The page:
The Ambassador in Poland (Lane) to the Secretary of State
[Received October 15—6:35 a.m.]
403. I have just returned from 6–day trip to Katowice, Krakow, Oswiecm,20 Wroclaw21 and Lodz. At Krakow I had extended conversations with Professor Kutrzeba,22 Archbishop Sapieha,23 former Premier Wincenty Witos and Professor Zulawski, President of the old Polish Socialist Party. At Wroclaw I spoke with General Rumel24 defender of Warsaw in 1939. All five confirmed definite feeling which Embassy has had for some weeks to the effect that there is no freedom of press and that terroristic activities of security police are demoralizing the country.
Emphasizing my statement was personal and confidential I said to each of five persons mentioned that in my opinion a great mistake would be made if we granted credit of half billion dollars to Poland at this time: (1) lack of rate of exchange prevents the establishment of private trade between Poland and the US; (2) granting of credit to a country which prevents freedom of press either through censorship or refusal to allot sufficient newsprint would be greatly resented by American people and (3) American people abhor terroristic-activities of secret police which are reminiscent of Nazi regime. I said that I appreciated that there is a cogent argument on the other side namely that if we refused to extend credit Poland will be more than ever economically dependent on Soviet Union. I asked each of five for their frank opinion.
It is significant that all answered in virtually the same manner: Poland would never understand our granting a credit at this time as it would be interpreted as an acquiescence on our part in nondemocratic [Page 389] and brutal practices which exist in Poland today.25 They said that the Polish people understands clearly present developments and would appreciate our stand which would be quickly known in declining to give financial aid to a Government which has only the support of a very small majority of people (Archbishop Sapieha said that 10 percent would be a very liberal estimate of people backing Government).
The fact that Rola-Zymierski (mytel 342, October 3, noon26) stated that portion of credit would be partially used to maintain army of 350,000 men including security police is further valid reason for our declining to accede to Polish Government request.
I am apprehensive that even if we should extend only a small portion of credit requested we will have allowed the Government and its mentors to the east to put their foot in the opened door. This would in turn involve further requests for our material assistance and would indicate to Polish people that we do not appreciate the true situation in the country.
Accordingly, I should deeply appreciate telegraphic instructions from the Department authorizing me to convey to President Bierut and other officials of the Government the deep concern of the Government of the US over developments in Poland; that while we appreciate the great difficulties under which the Provisional Government is laboring as a result of the destruction created in Poland we feel that Polish Government has a definite obligation under the Yalta decision which resulted in the recognition of the Government by Great Britain and the US. Also under the Potsdam assurances to maintain freedom of the press as well as liberty of speech; that information which has come to the Embassy from many well-informed sources in Poland gives us grave doubt as to the intentions of the Polish Government in these respects; that the Government of the US feels that the Congress and people of the US would not approve the extension of credit facilities to a Government which has not accorded to the people of Poland Democratic facilities such as freedom of speech and of the press which are among the main bases of the American conception of democracy. We also have received with apprehension reports that the Polish Government intends to nationalize foreign-owned property without adequate compensation.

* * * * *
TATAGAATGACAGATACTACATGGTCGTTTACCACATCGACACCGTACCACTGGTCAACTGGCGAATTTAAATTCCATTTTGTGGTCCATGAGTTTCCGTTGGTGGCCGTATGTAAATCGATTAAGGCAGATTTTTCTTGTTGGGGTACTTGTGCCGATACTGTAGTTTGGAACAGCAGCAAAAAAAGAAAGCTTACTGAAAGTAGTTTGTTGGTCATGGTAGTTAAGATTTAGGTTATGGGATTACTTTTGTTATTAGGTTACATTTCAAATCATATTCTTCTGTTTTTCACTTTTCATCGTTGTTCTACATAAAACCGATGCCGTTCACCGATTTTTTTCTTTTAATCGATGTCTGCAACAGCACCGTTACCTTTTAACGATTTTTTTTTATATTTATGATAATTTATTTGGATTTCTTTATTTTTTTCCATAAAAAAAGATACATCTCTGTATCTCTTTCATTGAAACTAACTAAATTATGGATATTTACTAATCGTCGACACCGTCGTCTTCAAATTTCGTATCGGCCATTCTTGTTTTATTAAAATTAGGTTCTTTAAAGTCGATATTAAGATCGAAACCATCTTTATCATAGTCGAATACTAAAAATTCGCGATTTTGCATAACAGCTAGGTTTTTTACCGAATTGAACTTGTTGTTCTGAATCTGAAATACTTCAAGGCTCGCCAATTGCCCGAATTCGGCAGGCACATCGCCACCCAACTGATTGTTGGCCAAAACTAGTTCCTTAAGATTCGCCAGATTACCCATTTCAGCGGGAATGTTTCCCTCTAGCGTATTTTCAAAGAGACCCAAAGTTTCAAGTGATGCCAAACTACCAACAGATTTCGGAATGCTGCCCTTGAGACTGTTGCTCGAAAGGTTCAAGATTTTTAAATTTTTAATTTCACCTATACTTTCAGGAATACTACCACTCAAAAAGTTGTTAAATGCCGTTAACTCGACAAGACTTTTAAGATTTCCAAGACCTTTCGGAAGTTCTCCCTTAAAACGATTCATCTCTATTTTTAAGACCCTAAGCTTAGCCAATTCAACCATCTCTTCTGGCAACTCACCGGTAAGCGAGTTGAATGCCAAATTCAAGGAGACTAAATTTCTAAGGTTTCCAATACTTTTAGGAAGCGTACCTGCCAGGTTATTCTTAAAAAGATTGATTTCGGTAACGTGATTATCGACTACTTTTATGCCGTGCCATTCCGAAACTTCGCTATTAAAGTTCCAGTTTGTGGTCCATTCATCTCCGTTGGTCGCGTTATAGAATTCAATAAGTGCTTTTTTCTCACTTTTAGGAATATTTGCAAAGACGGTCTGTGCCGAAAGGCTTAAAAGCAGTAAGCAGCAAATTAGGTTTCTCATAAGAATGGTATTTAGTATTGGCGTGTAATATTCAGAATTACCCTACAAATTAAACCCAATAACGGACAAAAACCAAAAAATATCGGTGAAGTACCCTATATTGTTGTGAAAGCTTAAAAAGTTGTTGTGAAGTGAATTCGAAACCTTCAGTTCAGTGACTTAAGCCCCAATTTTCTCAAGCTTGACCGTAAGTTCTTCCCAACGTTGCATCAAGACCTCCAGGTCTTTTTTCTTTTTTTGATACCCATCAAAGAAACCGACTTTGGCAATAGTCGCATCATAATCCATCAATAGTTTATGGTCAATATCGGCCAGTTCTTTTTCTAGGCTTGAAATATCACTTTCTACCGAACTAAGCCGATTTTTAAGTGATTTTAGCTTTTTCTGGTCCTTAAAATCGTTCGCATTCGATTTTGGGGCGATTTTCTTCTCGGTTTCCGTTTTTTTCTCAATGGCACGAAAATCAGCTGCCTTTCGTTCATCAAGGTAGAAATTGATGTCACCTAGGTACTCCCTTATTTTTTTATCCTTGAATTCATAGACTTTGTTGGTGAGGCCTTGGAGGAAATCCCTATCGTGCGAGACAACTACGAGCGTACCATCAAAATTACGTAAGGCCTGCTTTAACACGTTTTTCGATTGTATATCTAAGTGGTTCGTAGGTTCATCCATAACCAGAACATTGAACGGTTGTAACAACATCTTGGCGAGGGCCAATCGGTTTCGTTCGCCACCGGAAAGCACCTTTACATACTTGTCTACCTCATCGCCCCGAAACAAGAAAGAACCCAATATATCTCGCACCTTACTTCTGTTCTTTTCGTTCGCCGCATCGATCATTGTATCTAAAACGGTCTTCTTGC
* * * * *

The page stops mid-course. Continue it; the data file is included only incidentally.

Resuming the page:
I feel that unless we speak clearly and emphatically to the Polish Government at this moment, when the regime here is requesting definite [Page 390] financial assistance, we will be losing an opportunity to make felt our prestige and at the same time we may be able, as has been shown on other occasions in Soviet-controlled territory, to influence conditions for the better by taking a strong determined stand against any movement to stifle democratic life in Poland.27
- In German, Auschwitz.↩
- In German, Breslau.↩
- Stanislaw Kutrzeba, Polish jurist, historian, and educator; President, Polish Academy of Science and Letters.↩
- Adam Stefan Sapieha, Archbishop of Kraków.↩
- Maj. Gen. Juliusz Rommel.↩
- In his telegram No. 602, November 27, 11 a.m., the Ambassador in Poland reported that during a conversation with Vice Premier Mikolajczyk, the latter had expressed his entire agreement with the views expressed here, and Mikolajczyk had added that the Polish people would understand the action of the United States, which they would prefer even though it might result in the loss of much needed material assistance (860C.00/11–2745).↩
- See footnote 10, p. 383.↩
- In telegram 450, October 22, from Warsaw, Ambassador Lane reported that Stanislaw Grabski, Vice President of the Polish National Council of the Homeland, had recently expressed to him the opinion that it would be a great mistake if the United States Government extended any credits to Poland until freedom of the press was restored and until the terroristic activities of the security police were terminated (860C.51/10–2245).↩